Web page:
Range and operating partner Africa Oil is targeting leads falling outside the districts where recent skirmishes occurred, east of Las Anod and in Sanaag.
A degree of wishful thinking surrounds the Hargeysa-Garowe land dispute. The former's claim to own everything west of the 49th parallel would even have the Puntland capital fall within the jurisdiction of Somaliland.
"Eritrea is an issue for us and we believe Total is paying Eritrea, and also Somaliland to create trouble in Puntland, perhaps with a view to capturing part of Sool, which is rich in hydrocarbons. We lost a small area but it's not the most prospective," says [Adde Muse] Hirsi.
The 49th parallel cuts through Sool and Sanaag and part of the Nugal basin, in which Africa Oil, a Lucas Lundin vehicle, acts as operator.
Each of the first two prospects scheduled for drilling early next year may hold about 500 million barrels of 49 degree API crude, according to Landau.
About 70 targets require further analysis of well charts re-interpretation, which is likely to last six months, before the additional drill sites are finalised.
[Adde Muse]Hirsi says Africa Oil is looking to bring in another partner, who will help offset costs and speed up the programme.
"We are not talking about a joint development zone right now, although we want to discuss all the options with our neighbours. We cannot wait until that day comes before proceeding with exploration," says Hirsi.
The draft Minerals & Petroleum Resources Development Bill has specific provision for conflict resolution, agrees to apportion royalties and avoids the provocation creating a state oil company for Puntland.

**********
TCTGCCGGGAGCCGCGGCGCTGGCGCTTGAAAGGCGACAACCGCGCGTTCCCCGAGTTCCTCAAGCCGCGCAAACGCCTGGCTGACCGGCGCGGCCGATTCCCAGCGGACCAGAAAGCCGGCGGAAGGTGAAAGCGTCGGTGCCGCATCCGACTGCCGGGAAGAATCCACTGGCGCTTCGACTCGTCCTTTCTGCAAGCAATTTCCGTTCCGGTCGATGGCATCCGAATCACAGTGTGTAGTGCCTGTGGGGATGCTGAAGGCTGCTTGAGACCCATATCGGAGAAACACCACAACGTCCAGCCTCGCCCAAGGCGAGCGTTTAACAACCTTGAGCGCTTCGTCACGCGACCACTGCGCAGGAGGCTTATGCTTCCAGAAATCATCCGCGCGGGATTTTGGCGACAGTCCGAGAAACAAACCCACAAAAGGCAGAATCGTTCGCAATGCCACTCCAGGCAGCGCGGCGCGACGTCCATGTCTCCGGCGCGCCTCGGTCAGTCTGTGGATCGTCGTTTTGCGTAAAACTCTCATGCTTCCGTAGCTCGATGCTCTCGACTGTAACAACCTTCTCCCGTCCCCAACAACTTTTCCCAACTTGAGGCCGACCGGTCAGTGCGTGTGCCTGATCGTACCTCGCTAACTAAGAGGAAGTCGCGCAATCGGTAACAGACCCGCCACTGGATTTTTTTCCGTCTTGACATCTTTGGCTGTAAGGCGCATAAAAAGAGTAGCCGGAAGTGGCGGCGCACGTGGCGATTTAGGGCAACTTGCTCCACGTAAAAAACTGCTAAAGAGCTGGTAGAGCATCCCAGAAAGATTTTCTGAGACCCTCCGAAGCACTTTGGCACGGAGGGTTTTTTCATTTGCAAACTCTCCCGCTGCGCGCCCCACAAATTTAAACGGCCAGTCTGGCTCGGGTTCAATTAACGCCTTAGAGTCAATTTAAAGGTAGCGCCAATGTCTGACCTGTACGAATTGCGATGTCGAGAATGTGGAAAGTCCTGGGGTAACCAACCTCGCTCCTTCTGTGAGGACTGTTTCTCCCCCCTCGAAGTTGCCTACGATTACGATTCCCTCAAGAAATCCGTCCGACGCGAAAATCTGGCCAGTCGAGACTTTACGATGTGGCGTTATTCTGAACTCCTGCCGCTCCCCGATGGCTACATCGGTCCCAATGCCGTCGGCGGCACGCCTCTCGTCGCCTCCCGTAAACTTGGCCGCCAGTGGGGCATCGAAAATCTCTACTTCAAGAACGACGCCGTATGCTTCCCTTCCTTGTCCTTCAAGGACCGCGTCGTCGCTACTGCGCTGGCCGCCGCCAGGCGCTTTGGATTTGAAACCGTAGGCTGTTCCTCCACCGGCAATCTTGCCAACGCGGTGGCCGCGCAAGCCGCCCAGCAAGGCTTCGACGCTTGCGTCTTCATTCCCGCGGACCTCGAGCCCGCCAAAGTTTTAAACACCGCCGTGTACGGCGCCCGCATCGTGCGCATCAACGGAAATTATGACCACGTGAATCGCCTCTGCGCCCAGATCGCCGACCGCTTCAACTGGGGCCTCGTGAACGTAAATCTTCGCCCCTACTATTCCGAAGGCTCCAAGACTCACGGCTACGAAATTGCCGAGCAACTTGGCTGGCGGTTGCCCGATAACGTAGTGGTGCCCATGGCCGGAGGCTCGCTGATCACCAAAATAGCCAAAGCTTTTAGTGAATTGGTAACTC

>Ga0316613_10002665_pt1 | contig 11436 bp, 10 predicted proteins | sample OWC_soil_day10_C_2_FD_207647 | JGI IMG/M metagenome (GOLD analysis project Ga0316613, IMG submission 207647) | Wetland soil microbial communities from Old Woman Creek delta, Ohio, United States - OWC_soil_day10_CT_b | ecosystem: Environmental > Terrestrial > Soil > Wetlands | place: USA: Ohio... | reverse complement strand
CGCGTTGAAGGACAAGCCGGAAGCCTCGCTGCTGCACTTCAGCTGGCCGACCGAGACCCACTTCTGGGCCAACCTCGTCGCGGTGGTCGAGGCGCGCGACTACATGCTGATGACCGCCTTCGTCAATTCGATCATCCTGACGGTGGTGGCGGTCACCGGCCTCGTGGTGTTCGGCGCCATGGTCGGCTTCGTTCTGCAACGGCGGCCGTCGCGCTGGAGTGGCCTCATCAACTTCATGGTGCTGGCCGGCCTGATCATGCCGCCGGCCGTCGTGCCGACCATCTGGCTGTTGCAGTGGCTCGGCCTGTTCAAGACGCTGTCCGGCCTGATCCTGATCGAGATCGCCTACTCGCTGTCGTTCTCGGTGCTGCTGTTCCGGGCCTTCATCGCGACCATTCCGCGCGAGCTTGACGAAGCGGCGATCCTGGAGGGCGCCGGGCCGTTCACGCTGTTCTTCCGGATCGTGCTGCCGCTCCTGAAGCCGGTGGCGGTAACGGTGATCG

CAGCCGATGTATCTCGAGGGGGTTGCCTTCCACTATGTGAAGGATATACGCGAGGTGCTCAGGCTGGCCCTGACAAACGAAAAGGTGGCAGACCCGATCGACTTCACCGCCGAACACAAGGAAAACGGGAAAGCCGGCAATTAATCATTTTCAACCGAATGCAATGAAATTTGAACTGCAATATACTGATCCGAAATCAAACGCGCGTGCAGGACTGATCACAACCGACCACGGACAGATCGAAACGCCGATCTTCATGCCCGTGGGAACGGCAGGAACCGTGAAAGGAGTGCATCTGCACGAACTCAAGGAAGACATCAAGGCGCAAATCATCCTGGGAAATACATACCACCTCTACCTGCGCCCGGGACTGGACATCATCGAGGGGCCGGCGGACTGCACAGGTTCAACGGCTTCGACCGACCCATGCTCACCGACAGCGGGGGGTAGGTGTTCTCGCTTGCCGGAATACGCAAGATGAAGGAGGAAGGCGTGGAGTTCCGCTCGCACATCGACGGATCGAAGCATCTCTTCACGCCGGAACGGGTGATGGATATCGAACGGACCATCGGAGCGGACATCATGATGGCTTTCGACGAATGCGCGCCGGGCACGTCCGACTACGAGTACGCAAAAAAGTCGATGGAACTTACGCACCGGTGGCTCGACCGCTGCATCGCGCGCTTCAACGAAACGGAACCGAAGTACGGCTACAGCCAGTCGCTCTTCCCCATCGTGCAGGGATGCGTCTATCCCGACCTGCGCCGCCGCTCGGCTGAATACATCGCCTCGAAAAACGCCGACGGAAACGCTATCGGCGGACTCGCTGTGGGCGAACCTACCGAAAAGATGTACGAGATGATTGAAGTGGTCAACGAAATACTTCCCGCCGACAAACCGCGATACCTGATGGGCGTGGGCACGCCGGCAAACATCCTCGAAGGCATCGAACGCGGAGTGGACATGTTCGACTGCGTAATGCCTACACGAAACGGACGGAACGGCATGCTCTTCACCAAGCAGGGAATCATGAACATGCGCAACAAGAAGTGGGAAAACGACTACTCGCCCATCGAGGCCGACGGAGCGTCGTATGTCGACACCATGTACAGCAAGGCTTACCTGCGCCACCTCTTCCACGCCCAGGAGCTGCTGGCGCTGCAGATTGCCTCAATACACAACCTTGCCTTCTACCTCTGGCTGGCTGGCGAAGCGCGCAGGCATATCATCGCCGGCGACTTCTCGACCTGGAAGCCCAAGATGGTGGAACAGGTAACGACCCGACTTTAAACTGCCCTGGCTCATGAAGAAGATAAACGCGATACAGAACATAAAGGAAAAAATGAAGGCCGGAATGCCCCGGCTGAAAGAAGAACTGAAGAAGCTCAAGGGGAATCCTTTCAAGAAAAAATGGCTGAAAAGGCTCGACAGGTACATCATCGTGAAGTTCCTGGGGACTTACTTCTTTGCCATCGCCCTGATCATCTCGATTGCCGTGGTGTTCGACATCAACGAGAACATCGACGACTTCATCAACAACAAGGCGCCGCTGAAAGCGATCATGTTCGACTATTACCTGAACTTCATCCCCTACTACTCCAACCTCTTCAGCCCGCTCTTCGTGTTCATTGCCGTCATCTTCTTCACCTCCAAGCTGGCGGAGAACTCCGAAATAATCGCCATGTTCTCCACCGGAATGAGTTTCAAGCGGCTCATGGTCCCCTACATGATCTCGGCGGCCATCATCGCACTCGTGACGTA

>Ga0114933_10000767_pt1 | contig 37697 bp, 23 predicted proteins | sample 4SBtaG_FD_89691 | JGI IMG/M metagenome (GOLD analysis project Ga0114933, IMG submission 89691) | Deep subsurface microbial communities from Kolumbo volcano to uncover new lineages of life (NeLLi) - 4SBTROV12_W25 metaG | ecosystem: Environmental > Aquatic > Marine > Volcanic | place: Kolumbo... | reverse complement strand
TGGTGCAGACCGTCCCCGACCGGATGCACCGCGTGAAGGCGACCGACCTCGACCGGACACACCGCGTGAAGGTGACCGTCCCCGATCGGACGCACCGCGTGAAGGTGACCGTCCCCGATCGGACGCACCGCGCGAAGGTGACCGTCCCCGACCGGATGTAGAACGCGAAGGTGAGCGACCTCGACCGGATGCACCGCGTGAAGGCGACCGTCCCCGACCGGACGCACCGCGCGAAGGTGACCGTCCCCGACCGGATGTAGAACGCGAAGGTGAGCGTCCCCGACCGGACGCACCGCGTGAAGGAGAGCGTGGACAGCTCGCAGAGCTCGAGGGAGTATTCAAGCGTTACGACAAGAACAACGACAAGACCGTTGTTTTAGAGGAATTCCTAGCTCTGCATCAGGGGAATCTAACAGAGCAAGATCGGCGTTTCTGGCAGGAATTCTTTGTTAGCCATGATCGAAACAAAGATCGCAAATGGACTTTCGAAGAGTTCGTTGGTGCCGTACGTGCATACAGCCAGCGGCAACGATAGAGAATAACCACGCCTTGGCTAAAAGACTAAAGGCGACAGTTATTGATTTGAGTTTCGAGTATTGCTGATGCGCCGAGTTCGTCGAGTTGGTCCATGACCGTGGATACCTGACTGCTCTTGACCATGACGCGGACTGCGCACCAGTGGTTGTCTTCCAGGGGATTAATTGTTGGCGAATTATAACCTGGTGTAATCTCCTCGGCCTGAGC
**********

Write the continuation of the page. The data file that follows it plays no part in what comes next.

Meanwhile, Hirsi is confident the major concession-holders in Somalia - ConocoPhillips, Agip and Shell subsidiary Pecten - were aware that substantial oil and gas resources lay under Somali soil. He adds: "But companies like Agip spent vast sums in a bid to keep it quiet and hold them in reserve."
Hirsi faces elections in 2009.
© 2007, Upstream.
Range Resources rebuffs claims of being chased off
December 21, 2007
AUSTRALIAN explorer Range Resources denied Somali reports that local militia frightened off its team by chasing them out of Buru in Somalia's semi-autonomous region of Puntland, confiscated equipment and warned them not to return.
Range aims to start drilling next year, on acreage previously held by Conoco and neglected since civil war broke out in the early 1990s.
Country manager Liban Bogor said preparations to drill two wells back-to-back from late January were on track with backing from the government of Puntland President Musa Hirsi and local elders.
Bogor said two geologists were trying to take readings near Buru, prospecting for uranium, when an incident involving a couple of villagers occurred. They discussed a solution, and no equipment was taken.
Range director Peter Landau predicts the company will reassign its Somali interests after the expected first discovery next year.
The plan for Range is to expand its African portfolio from its Somali base, where it remains operator for the country's sprawling offshore acreage.
Ongoing fundraising by Range in the world's capital markets will assist plans to jointly explore more African acreage onshore Angola to the north of Luanda.
Range is jointly bidding with an undisclosed company for a production sharing licence, which Landau said is unlikely to be awarded under competitive tender.
© 2007, Upstream.
Yusuf [Gaagaab] interested in profit split over natural resources
December 21, 2007
PUNTLAND Minister of Finance Mohammed Yusuf [Gaagaab] says the autonomous republic could agree to a 40% or 50% profit split with the Somali Federal Government, if constitutional talks succeed in transforming the existing political arrangements in the near future.